Sunshine Abroad

The trials and rewards of French translation and beyond

The Money Question

This is the big, million-dollar question: can you actually make a living as a literary translator?

Although if I could make a million dollars just by answering that question, I wouldn't have to worry about that, now, would I?

Here's the simple answer: no.

Sorry to burst your bubble and all that. But it's very true, and we can't delude ourselves. You really can’t make a living just as a literary translator. At least, not until you’ve got a decade or two under your belt. That being said, though, it's not that surprising: this is a creative, artistic industry, so this is just like how you can’t make a living just as a fiction writer until you get your first big advance, or until you've got a few books done, or until (wait for it) you've been working at it for a decade or two (surprise).

That being said, though, there are plenty of ways to earn enough money to live off of, and not all of them are abhorrent. Cross my heart! You don't have to waitress, temp, or stock a grocery store. Unless you want to. Chances are, you can get a day job (or additional freelance work) that actually has something to do with translation, or literature, or some facet of what drew you to this career in the first place.

On to the examples! I know you were dying for some examples. That's why you're here, right? At any rate, these are all real, actual jobs that friends and colleagues of mine have. They're really real. And they get paid well enough to support themselves. I promise.

•    Academia: This has been the classic path for a while. You get tenure, benefits, funding, and a healthy amount of time to work on your own research, which can of course include translation. This is starting to be a little less of a sure thing, because of high adjunct rates and not enough jobs, but many universities are starting to be much better about counting translations toward tenure. (Some people love scholarly work, but obviously, if you're someone who sees academia as a prison, you'd do best to avoid this route.)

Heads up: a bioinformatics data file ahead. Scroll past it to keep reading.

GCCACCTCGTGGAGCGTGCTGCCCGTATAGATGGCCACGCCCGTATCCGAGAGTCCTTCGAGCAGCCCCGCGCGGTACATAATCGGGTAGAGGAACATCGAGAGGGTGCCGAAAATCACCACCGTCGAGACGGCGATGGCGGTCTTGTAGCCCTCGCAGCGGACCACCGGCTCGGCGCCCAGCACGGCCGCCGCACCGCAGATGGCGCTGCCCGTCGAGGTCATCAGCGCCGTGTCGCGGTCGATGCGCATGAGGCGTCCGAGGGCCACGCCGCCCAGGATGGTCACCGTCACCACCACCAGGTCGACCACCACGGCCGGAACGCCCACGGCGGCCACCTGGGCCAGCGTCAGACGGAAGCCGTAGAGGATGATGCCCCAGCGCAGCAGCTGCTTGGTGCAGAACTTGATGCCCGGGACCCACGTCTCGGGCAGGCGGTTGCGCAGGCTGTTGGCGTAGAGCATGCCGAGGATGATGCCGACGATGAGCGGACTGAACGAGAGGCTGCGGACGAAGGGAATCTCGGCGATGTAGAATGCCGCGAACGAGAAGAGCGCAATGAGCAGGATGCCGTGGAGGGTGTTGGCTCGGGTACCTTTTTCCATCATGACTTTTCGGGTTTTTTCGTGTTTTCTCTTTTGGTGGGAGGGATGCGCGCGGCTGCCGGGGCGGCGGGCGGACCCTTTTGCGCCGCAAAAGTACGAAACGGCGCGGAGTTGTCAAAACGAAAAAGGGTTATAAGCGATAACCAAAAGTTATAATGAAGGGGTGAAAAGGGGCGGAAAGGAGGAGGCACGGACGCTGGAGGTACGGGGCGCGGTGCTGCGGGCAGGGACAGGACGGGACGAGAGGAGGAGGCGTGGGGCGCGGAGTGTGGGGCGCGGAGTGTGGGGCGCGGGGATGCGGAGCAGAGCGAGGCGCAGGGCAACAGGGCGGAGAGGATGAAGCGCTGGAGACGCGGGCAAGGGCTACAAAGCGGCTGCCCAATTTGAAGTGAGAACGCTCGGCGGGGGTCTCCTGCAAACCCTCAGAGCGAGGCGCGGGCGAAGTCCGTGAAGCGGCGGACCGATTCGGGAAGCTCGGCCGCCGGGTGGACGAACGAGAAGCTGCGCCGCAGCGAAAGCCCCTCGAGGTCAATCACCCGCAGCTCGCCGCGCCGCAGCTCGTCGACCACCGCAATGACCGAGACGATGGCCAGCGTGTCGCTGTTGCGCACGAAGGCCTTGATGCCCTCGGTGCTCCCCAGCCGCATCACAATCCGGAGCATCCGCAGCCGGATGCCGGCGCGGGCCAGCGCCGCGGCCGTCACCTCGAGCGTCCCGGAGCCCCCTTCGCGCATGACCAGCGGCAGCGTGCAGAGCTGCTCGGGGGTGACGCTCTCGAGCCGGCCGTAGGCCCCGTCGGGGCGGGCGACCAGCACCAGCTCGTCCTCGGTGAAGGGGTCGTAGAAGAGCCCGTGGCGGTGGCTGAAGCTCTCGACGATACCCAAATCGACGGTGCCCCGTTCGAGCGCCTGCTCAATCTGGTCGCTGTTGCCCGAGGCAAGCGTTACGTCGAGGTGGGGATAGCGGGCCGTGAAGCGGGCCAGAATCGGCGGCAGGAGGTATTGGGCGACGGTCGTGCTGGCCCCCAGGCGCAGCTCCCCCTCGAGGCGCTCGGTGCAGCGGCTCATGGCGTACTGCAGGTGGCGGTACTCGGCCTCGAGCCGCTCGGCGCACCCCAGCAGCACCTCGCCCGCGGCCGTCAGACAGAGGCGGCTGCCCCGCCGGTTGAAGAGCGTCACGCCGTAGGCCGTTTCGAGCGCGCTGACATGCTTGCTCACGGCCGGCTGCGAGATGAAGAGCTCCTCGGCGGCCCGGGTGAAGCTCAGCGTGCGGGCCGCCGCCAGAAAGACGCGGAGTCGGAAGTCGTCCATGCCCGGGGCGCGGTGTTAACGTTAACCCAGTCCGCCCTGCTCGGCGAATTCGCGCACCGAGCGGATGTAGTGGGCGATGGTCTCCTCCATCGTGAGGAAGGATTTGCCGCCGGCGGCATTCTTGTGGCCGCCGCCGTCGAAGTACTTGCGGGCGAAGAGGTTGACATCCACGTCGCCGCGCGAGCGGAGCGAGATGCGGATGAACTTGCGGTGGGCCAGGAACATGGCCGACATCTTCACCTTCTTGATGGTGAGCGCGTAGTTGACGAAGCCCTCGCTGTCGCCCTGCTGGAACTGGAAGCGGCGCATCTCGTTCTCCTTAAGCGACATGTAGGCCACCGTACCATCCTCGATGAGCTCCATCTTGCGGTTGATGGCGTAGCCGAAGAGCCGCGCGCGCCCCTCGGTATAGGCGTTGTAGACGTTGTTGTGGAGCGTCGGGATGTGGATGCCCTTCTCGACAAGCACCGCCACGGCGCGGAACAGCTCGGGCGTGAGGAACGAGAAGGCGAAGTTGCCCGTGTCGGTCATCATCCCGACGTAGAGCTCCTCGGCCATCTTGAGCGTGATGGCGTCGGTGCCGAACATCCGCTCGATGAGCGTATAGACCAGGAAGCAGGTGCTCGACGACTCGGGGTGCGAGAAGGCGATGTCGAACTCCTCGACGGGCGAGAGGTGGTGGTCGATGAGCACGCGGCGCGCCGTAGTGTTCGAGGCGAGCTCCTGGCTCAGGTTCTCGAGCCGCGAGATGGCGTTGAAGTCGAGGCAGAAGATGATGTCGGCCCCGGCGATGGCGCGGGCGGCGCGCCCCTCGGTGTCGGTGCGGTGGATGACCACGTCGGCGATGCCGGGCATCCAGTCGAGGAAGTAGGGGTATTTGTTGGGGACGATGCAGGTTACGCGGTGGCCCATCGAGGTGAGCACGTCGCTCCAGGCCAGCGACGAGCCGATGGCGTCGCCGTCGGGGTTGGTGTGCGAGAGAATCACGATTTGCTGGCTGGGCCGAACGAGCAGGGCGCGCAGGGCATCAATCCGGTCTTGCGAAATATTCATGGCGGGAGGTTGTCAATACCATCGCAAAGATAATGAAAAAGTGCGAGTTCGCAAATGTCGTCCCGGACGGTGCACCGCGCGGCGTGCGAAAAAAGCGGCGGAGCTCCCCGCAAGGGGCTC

•    Freelance editing, copyediting, proofreading, or other publishing tasks: This can be of translated or non-translated texts. Either way, though, you're probably going to be working for more commercial houses, and probably doing a lot of what could be considered more "popular" work -- romance novels, mysteries, a lot of the genre works.

•    Commercial translation, otherwise known to the wider world as just "translation": This is the business side of things. Legal, pharmaceutical, marketing, subtitles . . . any type of company and industry you could possibly imagine, so long as they operate globally. As a fair warning (from personal experience), this can be pretty dry and dull, considering the types of writing that probably got you interested in the literary side of things in the first place. That being said, though, if there's a particular subject area that you enjoy, you can specialize and get direct clients, which can actually be fairly lucrative.

•    Salaried publishing job: This one's nice, if you can get it. In addition to actually working in the industry you'd like to be in, stretching your own editing and writing skills, and learning much more about the publishing process, you could even end up working for a translation publisher! (As of when this post was published, Two Lines Press still had an opening available for an assistant editor. So cool!)

•    Get a sugar daddy/mama: I mean, let's not beat around the bush. If you happen to be dating/married to someone who has a really well-paying job, then you don't have to worry about supporting yourself. Full disclosure: this is me. I have an engineer husband who is, shall we say, the primary breadwinner. (So instead of worrying about pulling my weight financially, I spend some time each week volunteering and giving back, translating for a couple of NGOs and serving on the ALTA board, among other things.)

So, those are the broad strokes. How about you? If you survive just doing literary translation, how long did it take you to get there? If you don't, what other kinds of work do you do? What other ideas can we give people?